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Application of computer-aided tomography techniques to visualize kelp holdfast structure reveals the importance of habitat complexity for supporting marine biodiversity

Orland, Chloé, Queirós, Ana M., Spicer, John I., McNeill, Caroline L., Higgins, Sarah, Goldworthy, Sharon, Zananiri, Tony, Archer, Lesley, Widdicombe, Stephen
Journal of experimental marine biology and ecology 2016 v.477 pp. 47-56
Laminaria, biodiversity, community structure, computed tomography, ecosystem engineers, ecosystems, fauna, fractal dimensions, habitats, image analysis, keystone species, least squares, macroalgae, prioritization, surface area, variance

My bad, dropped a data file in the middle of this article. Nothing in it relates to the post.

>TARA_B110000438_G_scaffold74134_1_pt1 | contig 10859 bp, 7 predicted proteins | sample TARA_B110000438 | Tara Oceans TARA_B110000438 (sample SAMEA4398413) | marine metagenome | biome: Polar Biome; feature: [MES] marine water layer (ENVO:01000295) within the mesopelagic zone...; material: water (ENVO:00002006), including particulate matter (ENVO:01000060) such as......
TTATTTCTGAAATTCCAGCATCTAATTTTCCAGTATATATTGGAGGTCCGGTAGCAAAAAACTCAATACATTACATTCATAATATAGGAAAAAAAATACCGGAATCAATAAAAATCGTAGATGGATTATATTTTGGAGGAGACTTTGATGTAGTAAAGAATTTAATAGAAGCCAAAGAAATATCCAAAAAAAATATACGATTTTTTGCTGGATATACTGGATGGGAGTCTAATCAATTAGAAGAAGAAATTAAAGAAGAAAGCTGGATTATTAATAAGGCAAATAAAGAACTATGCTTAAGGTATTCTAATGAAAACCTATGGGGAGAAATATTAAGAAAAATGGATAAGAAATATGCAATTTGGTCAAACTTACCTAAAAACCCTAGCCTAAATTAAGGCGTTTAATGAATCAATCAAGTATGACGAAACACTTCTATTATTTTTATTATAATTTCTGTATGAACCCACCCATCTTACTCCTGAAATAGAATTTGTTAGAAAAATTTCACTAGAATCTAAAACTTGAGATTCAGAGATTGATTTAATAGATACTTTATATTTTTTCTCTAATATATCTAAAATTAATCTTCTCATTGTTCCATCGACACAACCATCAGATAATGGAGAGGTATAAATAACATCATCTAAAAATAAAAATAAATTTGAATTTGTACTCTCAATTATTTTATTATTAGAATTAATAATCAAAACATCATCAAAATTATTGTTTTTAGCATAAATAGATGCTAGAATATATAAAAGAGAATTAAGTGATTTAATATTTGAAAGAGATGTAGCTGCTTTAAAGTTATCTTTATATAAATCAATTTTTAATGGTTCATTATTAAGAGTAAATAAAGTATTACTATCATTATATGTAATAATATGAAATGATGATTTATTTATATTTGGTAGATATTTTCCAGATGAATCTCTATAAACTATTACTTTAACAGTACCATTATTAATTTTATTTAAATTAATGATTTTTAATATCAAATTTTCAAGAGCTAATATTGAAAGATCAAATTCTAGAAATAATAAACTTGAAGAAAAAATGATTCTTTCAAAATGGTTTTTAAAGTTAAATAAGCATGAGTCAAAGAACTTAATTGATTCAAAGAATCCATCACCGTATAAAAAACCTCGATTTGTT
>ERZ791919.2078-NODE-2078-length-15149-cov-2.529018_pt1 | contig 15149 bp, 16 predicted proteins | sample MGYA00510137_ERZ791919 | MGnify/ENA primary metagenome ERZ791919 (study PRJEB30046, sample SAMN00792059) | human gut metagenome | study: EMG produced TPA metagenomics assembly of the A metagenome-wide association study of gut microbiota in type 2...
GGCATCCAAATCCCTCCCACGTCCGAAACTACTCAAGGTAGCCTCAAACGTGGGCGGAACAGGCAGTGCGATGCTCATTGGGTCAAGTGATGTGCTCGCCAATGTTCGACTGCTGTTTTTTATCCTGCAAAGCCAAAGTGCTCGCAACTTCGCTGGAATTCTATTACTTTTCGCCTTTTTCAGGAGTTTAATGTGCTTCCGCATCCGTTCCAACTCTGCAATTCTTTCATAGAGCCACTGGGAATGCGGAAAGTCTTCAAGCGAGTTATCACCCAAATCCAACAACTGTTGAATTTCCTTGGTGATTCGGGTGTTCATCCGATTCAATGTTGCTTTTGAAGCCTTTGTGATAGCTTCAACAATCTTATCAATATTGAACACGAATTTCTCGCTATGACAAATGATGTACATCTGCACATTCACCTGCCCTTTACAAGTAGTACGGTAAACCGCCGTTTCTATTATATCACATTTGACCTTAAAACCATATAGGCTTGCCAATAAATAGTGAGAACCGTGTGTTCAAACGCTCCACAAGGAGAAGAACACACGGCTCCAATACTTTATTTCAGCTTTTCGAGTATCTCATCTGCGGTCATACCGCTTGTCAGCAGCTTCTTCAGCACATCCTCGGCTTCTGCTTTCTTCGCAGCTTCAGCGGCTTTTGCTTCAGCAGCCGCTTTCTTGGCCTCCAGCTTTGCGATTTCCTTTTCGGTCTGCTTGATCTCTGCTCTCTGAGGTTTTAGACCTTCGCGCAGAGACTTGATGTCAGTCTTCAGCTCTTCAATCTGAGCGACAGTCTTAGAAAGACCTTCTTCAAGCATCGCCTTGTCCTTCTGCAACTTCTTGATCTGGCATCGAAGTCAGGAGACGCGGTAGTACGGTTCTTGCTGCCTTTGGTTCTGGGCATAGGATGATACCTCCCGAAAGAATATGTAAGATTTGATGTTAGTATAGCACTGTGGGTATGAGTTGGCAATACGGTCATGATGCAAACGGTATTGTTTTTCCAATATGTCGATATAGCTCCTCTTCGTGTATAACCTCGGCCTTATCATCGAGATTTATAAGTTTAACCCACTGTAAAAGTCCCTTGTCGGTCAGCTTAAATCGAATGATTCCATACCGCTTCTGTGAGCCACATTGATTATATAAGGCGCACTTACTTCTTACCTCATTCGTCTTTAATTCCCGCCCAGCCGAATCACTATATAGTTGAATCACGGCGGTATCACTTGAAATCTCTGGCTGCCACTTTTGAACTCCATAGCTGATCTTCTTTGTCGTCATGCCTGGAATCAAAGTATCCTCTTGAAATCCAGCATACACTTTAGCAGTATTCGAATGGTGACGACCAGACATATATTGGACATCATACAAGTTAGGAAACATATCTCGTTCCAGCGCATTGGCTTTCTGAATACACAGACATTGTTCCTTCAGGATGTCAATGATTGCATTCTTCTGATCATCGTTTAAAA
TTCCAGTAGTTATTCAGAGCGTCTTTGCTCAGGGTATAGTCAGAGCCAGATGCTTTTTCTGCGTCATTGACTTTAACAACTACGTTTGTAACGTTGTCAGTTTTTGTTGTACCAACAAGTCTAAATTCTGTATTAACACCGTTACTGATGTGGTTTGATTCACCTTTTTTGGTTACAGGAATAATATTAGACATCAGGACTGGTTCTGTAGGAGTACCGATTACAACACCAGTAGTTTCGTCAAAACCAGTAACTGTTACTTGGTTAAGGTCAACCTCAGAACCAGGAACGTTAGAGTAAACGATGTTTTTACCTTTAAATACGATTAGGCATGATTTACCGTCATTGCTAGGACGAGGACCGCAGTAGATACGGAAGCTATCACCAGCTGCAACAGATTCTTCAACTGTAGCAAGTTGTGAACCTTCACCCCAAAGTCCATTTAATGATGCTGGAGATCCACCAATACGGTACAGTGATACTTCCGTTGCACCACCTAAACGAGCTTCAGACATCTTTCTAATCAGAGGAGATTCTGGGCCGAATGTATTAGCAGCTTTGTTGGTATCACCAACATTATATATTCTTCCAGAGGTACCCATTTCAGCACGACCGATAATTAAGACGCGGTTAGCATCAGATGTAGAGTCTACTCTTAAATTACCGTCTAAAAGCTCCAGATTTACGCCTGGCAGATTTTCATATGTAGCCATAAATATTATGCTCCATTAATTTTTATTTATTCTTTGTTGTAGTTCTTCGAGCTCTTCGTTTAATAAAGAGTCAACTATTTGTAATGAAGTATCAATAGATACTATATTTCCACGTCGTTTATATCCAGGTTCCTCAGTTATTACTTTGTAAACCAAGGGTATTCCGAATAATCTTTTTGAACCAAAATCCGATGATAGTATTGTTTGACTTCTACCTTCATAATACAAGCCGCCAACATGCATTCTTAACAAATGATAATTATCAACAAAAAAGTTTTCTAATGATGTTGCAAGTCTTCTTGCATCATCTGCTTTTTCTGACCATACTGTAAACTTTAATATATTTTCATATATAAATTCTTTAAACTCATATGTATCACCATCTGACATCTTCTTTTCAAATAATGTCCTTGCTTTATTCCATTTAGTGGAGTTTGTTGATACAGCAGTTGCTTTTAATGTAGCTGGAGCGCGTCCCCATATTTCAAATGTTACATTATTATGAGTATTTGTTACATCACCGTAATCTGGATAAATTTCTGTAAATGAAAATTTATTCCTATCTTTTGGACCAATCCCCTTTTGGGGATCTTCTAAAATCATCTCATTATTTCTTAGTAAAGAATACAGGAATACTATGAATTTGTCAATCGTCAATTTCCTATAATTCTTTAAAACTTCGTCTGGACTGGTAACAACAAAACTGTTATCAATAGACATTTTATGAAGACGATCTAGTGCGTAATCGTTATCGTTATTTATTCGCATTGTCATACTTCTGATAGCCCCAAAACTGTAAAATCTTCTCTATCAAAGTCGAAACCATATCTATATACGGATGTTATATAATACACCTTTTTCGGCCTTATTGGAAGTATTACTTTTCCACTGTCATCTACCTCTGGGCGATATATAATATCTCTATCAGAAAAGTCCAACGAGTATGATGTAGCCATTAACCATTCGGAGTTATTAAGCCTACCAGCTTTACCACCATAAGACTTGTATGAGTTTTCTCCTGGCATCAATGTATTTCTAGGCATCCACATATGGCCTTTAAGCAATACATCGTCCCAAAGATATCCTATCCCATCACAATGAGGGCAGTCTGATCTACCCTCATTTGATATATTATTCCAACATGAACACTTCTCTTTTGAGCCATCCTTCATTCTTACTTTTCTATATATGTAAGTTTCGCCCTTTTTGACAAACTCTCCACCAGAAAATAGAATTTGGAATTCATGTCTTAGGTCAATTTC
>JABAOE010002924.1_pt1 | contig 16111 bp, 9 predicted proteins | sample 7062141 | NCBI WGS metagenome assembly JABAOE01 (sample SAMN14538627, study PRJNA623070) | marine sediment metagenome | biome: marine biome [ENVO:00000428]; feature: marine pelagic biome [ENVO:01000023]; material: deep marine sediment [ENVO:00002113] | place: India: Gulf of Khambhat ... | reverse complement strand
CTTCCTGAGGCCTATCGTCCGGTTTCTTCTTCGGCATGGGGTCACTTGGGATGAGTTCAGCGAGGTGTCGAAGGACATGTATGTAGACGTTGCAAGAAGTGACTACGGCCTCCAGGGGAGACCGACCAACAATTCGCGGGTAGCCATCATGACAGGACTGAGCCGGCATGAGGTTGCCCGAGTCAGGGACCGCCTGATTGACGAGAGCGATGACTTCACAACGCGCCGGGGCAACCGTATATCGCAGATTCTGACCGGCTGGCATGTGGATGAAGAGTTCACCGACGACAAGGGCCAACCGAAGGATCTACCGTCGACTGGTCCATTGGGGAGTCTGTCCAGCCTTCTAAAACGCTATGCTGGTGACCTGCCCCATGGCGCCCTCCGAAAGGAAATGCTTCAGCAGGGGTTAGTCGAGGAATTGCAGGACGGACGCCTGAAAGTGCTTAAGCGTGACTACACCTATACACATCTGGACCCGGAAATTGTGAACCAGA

Ecosystem engineers that increase habitat complexity are keystone species in marine systems, increasing shelter and niche availability, and therefore biodiversity. For example, kelp holdfasts form intricate structures and host the largest number of organisms in kelp ecosystems. However, methods that quantify 3D habitat complexity have only seldom been used in marine habitats, and never in kelp holdfast communities. This study investigated the role of kelp holdfasts (Laminaria hyperborea) in supporting benthic faunal biodiversity. Computer-aided tomography (CT-) scanning was used to quantify the three-dimensional geometrical complexity of holdfasts, including volume, surface area and surface fractal dimension (FD). Additionally, the number of haptera, number of haptera per unit of volume, and age of kelps were estimated. These measurements were compared to faunal biodiversity and community structure, using partial least-squares regression and multivariate ordination. Holdfast volume explained most of the variance observed in biodiversity indices, however all other complexity measures also strongly contributed to the variance observed. Multivariate ordinations further revealed that surface area and haptera per unit of volume accounted for the patterns observed in faunal community structure. Using 3D image analysis, this study makes a strong contribution to elucidate quantitative mechanisms underlying the observed relationship between biodiversity and habitat complexity. Furthermore, the potential of CT-scanning as an ecological tool is demonstrated, and a methodology for its use in future similar studies is established. Such spatially resolved imager analysis could help identify structurally complex areas as biodiversity hotspots, and may support the prioritization of areas for conservation.